This isn’t to dismiss the anger brand owners feel towards lookalikes, and the commercial hurdles – let alone the legal ones – they face in suing their makers. But it does suggest the value of empirical evidence and the danger of relying on received wisdom when it comes to making policy.

Ultimately, brand owners say they want more power to tackle lookalikes, including a right of private action. The authors of the IPO report essentially agree: they say that giving brand owners a "properly constituted private right of action" would neither be restrictive for own-brand manufacturers nor open the floodgates to litigation.

The authors cite favourably the example of Ireland, whose law gives anyone the right to ask the courts to ban practices that breach the country’s 2007 Consumer Protection Act, which implemented the Unfair Commercial Practices Directive. The courts can issue an injunction, but not damages.

Since the Act was passed, however, only three cases have been launched. Although the authors suggest that the law may be still be a useful bargaining chip in pre-litigation negotiations, there are two other interpretations of the low numbers. First, that when given the chance, brand owners do not care enough about the issue of lookalikes to put their money where their mouth is – perhaps because, as the report revealed, lookalikes do not pose as big a commercial threat as brand owners sometimes suggest. Second, that regardless of what the law allows them to do, brand owners will never sue their biggest distributors. That’s an issue of supermarket power, and one that changing the law on IP will do very little to resolve.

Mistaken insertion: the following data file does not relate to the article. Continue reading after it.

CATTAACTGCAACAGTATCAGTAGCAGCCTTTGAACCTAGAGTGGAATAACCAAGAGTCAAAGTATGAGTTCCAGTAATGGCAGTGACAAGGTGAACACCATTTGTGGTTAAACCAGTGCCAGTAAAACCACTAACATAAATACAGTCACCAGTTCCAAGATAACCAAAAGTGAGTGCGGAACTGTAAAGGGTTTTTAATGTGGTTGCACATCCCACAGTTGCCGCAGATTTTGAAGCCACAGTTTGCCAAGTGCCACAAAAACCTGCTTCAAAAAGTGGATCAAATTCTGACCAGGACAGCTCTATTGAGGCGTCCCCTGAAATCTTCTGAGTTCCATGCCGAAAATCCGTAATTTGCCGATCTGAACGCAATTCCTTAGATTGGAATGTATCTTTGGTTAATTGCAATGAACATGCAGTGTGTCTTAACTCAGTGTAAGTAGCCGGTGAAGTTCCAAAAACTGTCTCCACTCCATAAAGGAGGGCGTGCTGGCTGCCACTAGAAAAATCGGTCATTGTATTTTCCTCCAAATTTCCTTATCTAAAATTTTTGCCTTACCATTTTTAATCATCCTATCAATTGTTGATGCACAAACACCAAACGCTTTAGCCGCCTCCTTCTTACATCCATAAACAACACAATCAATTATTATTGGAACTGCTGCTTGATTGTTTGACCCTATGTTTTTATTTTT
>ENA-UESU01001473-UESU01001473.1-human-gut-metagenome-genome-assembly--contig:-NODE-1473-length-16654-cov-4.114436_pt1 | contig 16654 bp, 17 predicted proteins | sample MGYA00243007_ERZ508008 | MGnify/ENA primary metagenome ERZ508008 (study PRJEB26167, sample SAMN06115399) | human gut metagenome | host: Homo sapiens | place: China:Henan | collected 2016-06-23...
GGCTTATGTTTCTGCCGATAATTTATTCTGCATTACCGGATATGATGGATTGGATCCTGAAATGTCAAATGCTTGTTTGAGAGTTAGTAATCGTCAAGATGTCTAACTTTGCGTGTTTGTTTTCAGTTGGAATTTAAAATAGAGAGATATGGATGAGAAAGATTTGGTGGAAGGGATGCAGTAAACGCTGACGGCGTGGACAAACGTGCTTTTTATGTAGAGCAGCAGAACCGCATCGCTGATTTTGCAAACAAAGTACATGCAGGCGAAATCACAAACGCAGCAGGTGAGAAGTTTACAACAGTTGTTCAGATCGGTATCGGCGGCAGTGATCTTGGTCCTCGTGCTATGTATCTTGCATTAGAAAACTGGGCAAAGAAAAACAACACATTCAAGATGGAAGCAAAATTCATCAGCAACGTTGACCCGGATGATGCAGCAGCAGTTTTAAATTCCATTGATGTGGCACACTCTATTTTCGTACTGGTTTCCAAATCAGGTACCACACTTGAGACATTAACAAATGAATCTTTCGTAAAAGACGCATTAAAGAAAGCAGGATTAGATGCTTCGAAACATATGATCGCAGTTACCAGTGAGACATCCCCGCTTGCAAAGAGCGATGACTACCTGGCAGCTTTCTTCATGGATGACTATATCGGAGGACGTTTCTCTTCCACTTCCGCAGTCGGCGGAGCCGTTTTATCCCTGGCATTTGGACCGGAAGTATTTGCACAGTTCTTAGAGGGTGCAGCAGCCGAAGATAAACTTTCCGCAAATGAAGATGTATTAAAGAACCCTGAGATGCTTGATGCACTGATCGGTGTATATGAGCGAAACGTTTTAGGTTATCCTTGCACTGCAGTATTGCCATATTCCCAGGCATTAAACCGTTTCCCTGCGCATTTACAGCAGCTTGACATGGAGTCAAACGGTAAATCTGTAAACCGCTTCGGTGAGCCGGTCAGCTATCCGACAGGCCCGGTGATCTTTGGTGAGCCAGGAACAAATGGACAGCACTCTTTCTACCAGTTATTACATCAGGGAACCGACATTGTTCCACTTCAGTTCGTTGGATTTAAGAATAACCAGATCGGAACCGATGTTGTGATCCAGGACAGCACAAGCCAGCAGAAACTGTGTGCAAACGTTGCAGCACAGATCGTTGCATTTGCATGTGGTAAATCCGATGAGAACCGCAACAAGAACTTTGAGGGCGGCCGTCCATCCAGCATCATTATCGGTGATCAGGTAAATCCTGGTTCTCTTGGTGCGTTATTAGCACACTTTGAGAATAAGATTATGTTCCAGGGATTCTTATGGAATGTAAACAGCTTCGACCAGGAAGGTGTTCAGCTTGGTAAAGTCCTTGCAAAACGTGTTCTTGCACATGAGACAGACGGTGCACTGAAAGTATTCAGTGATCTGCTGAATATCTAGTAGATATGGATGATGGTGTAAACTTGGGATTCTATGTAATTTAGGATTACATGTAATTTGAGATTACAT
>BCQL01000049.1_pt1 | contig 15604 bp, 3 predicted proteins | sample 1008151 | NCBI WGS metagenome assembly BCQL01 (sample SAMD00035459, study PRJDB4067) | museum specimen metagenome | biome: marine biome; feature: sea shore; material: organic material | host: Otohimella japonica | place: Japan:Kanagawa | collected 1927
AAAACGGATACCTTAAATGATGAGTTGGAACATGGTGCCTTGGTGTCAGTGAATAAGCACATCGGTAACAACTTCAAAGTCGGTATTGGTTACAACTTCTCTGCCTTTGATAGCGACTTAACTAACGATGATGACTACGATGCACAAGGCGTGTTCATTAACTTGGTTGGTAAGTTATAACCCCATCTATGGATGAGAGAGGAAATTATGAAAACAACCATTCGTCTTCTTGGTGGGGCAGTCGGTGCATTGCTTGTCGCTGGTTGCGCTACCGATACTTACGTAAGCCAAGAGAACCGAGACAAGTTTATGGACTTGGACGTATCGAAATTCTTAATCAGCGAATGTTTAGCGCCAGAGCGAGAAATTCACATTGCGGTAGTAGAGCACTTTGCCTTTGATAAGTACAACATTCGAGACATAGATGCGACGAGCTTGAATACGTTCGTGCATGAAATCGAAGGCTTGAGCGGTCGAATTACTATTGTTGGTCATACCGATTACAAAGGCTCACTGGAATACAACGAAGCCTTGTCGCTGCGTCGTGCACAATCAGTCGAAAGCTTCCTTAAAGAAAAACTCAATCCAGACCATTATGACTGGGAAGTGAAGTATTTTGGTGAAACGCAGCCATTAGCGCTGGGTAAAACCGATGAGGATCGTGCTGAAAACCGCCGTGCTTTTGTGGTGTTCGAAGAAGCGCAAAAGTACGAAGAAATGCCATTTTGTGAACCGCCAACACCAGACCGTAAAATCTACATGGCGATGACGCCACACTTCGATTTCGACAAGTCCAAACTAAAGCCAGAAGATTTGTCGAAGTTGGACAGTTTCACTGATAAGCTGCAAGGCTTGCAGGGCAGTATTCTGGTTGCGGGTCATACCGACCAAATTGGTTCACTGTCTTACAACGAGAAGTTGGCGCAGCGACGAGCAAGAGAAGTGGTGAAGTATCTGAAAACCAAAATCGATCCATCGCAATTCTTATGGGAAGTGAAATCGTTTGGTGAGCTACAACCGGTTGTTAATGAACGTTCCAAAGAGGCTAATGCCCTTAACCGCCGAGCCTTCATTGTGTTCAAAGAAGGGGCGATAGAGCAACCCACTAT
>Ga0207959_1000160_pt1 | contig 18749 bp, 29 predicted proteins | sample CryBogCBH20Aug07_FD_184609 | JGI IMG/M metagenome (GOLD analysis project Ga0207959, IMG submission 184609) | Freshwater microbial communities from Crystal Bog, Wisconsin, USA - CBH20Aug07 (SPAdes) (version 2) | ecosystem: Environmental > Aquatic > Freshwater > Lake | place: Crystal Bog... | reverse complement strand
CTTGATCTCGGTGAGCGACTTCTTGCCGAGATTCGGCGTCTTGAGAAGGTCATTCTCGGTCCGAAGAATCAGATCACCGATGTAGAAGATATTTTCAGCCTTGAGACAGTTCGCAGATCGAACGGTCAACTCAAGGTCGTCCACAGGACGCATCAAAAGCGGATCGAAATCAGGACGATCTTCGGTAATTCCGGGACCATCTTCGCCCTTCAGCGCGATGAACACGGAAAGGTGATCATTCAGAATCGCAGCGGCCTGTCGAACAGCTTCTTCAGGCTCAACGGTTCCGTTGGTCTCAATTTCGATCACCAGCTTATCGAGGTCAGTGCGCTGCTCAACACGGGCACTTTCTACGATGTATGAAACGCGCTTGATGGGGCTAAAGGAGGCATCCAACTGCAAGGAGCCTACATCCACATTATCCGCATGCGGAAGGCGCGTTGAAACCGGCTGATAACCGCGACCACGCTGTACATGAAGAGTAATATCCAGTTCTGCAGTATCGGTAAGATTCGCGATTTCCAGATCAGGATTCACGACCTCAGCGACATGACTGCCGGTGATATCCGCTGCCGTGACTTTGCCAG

Comments






Article Comments

Thanks for your comments. We did link to the Diageo/Sainsbury’s case within the piece. My point about brand owners suing distributors was to highlight that commercial realities as well as the range of legal tools available will determine whether IP owners take action against the makers of lookalikes. The authors of the IPO report note that even in Ireland, where the law has been changed to make it easier to bring lawsuits, there have been few cases so far. While it is impossible to know for sure why that is the case, the (well-documented) power of the supermarkets vis a vis many brand owners may be an important factor. Of course, changing the law may give brand owners greater negotiating leverage and discourage supermarkets from selling products that are packaged in quite as similar a way as the market leaders but surely there is more to rebalancing the power relationship than simply changing the law.